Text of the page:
Have you ever considered getting work experience while studying? This could be your first step to the career that you’ve always wanted!
Cooperative education, also known as co-ops, and internship programs offer opportunities for high school and college students interested in applying their skills and knowledge and gaining experience in their chosen careers. From reinforcing one’s resume to honing one’s skills and competencies, they both offer a wealth of benefits.
Best of all, signing up for a co-op or internship gives you a chance to earn while you practice campus-based theory into the professional world, getting ahead of the pack.
Cooperative Education (Co-op)
This program allows you to have an in-depth experience of their career path, where students alternate paid employment and formal studies. It presents a brilliant opportunity for students to:
- Explore career interests
- Build a good resume
- Promote professional development
- Develop confidence and communication skills
- Find good opportunities after graduation
Co-ops allow you to gain real-world experience while you’re in school by working directly with a business. Getting into a co-op is a sure-fire way to build your resume while earning an extra paycheck.
Internships will provide you an opportunity to experience the working environment, often in the specific industry related to your field of study. Students have the opportunity to:
- Experience professional growth
- Increase their network of connections
- Explore different careers
- Be exposed to upper management
- Learn new skills
Internships are available in numerous fields, including engineering, marketing, graphic design, information technology, and many more, and can range from a week to a year. This “on-the-job” experience can be very valuable.
Co-op vs. Internship
Co-ops and internships have a few things in common. While working towards your degree, both are excellent opportunities to gain valuable work experience and potentially earn academic credit.
Co-ops and internships differ primarily in their duration.
Most co-op students alternate their academic study with longer periods of full-time employment, giving them in-depth experience. Despite shorter duration, internships are equally valuable in providing hands-on learning and professional exposure, allowing students to explore careers they like (or don’t like).
Another notable difference is that Co-ops are usually well compensated while internships have a low chance of being paid.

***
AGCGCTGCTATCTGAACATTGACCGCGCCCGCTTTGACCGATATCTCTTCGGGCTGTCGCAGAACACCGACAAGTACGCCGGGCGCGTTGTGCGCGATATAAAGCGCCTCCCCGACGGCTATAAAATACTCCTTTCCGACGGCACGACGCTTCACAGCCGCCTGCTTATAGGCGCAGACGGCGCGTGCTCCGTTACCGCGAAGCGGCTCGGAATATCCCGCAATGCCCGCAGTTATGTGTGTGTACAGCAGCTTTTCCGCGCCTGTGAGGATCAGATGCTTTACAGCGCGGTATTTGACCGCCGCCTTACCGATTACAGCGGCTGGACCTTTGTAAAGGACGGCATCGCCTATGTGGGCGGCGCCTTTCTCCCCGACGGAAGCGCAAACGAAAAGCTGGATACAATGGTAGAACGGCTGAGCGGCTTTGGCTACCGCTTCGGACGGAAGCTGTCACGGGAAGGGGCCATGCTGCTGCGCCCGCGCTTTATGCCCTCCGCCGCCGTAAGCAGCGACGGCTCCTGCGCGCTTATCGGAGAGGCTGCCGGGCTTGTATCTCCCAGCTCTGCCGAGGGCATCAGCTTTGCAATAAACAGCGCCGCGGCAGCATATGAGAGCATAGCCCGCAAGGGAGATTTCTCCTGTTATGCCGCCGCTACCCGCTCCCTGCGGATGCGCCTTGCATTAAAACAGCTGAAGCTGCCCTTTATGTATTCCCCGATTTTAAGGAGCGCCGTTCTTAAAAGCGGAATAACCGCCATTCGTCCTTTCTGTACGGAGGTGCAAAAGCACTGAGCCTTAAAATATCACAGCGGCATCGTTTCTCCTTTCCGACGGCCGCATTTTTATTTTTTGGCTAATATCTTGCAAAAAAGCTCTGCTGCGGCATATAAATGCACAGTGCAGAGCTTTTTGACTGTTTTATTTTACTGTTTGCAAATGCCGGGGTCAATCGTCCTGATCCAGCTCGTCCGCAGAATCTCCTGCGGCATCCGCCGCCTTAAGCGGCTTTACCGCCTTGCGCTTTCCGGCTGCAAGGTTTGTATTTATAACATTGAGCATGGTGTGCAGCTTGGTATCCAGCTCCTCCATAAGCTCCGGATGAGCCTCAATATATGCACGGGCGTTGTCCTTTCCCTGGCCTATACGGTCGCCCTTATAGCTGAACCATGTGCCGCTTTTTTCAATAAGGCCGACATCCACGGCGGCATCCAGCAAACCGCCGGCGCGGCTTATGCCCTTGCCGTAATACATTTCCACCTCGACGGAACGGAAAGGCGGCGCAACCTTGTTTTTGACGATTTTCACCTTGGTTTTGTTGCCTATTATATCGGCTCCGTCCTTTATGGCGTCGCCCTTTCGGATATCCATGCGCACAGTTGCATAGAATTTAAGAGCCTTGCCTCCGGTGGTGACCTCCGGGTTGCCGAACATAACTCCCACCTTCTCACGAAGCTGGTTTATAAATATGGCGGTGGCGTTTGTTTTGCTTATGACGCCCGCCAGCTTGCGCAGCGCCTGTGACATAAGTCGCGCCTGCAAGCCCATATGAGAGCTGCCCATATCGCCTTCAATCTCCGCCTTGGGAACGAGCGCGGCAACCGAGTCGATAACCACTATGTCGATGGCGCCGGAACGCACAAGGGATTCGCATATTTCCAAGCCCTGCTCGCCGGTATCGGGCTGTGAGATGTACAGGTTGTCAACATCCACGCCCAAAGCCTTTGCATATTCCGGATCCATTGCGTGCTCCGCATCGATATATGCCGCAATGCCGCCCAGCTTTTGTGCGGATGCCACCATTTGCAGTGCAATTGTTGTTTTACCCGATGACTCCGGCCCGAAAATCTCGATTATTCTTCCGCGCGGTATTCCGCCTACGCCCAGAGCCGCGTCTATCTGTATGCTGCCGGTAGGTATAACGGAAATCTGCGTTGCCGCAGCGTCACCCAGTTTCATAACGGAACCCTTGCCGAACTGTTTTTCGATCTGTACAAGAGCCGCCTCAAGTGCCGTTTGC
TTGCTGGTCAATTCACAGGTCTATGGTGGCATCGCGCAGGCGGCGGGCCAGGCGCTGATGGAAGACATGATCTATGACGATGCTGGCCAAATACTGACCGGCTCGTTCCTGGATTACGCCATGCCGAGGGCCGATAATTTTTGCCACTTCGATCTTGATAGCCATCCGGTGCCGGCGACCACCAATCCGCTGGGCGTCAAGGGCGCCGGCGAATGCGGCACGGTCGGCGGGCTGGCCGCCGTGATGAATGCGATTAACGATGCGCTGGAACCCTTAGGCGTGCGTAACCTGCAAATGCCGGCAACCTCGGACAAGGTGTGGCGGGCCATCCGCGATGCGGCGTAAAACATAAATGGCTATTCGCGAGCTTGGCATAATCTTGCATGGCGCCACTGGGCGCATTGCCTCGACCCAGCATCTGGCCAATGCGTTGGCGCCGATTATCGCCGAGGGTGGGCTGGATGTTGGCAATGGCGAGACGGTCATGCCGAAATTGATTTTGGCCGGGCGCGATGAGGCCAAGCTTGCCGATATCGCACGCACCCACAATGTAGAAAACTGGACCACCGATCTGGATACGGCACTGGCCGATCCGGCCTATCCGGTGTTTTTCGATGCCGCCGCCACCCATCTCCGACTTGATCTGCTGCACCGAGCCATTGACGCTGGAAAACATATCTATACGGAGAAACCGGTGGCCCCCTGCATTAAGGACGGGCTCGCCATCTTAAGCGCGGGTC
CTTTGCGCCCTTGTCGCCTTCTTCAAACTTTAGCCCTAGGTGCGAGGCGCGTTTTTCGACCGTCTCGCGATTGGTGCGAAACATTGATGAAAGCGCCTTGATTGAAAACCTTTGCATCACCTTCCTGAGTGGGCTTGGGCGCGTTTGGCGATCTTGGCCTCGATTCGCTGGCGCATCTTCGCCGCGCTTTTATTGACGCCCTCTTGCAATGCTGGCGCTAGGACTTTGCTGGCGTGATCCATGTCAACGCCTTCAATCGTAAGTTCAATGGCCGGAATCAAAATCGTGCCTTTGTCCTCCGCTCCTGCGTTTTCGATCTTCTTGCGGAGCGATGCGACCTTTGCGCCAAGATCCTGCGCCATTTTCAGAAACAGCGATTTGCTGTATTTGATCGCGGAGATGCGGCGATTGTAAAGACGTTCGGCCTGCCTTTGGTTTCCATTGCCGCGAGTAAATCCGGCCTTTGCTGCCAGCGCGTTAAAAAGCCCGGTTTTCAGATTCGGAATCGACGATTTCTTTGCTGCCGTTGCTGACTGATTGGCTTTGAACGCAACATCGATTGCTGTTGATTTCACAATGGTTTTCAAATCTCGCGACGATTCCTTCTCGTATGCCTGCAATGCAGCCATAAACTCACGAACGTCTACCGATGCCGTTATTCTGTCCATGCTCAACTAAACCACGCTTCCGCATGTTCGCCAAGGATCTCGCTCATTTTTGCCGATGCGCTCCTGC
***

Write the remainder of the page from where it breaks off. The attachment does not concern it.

Why Not Work-Study?
Typically, work-study jobs take place on campus. It’s possible to work as an office assistant for a school department, organize books in a university library, or manage the campus convenience store, but jobs like these aren’t always related to your course, and they also depend on whether you’re a student. In other words, if you leave school, you probably won’t be able to work.
To put it simply, Co-ops and internships will give you relevant experience that work-study won’t.
Programs with Benefits
Institutions offering cooperative education and internship take an active role in offering specific opportunities, getting in touch with advisors, or getting feedback from the students. Colleges that offer both programs can offer students the best of both worlds, allowing them to try out possible careers, put their skills to work, and reflect on the paths that they want to pursue.
Colleges Offering Co-op and Internship Programs
Northeastern University (Boston)
At Northeastern University, students achieve extensive work experience before graduating. The university aims for students to develop new skills, gain a deeper understanding of their chosen industry, and eventually put theory into practice.
The university offers a wide network of academic advisors, program coordinators, and international counselors who will provide help and support. University coordinators are available to guide their students in identifying different positions that best fit their skills and interests.
According to Northeastern University, more than 90 percent of their undergraduates complete at least one professional co-op before graduating. With the flexibility of choosing to graduate between four or five years, students can complete their degree with two to three co-op programs, with more than 2,000 affiliated employers worldwide to choose from.
Students may also “test the waters” by going over Northeastern University’s list of websites for internships. Typically, the best time to begin sending out your applications is between October and January.
Drexel University (Philadelphia)
Drexel University offers a blend of classroom learning and extensive work experience before graduation. Internships are a great way for their students to gain valuable professional experience in their field of choice. The university offers a list of internship resources to explore a new field and expand its network.
Drexel also enables their students to engage in hands-on experience through their cooperative education program. Usually, students spend six months working while the other six months are intended for learning in class. Students have more than 1,600 companies to choose from and earn an average of more than $16,000.
Drexel also encourages their students to pursue co-op programs, such as fashion design and film, from companies outside of Philadelphia. This allows their student to experience a new work environment and gain new connections.